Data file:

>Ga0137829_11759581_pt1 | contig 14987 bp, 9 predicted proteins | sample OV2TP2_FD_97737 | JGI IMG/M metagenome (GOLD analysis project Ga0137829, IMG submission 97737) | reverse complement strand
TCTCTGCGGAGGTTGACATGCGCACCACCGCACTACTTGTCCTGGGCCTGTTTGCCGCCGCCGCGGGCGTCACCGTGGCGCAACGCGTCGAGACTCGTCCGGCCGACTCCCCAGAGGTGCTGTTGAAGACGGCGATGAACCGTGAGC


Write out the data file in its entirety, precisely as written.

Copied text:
>Ga0137829_11759581_pt1 | contig 14987 bp, 9 predicted proteins | sample OV2TP2_FD_97737 | JGI IMG/M metagenome (GOLD analysis project Ga0137829, IMG submission 97737) | reverse complement strand
TCTCTGCGGAGGTTGACATGCGCACCACCGCACTACTTGTCCTGGGCCTGTTTGCCGCCGCCGCGGGCGTCACCGTGGCGCAACGCGTCGAGACTCGTCCGGCCGACTCCCCAGAGGTGCTGTTGAAGACGGCGATGAACCGTGAGC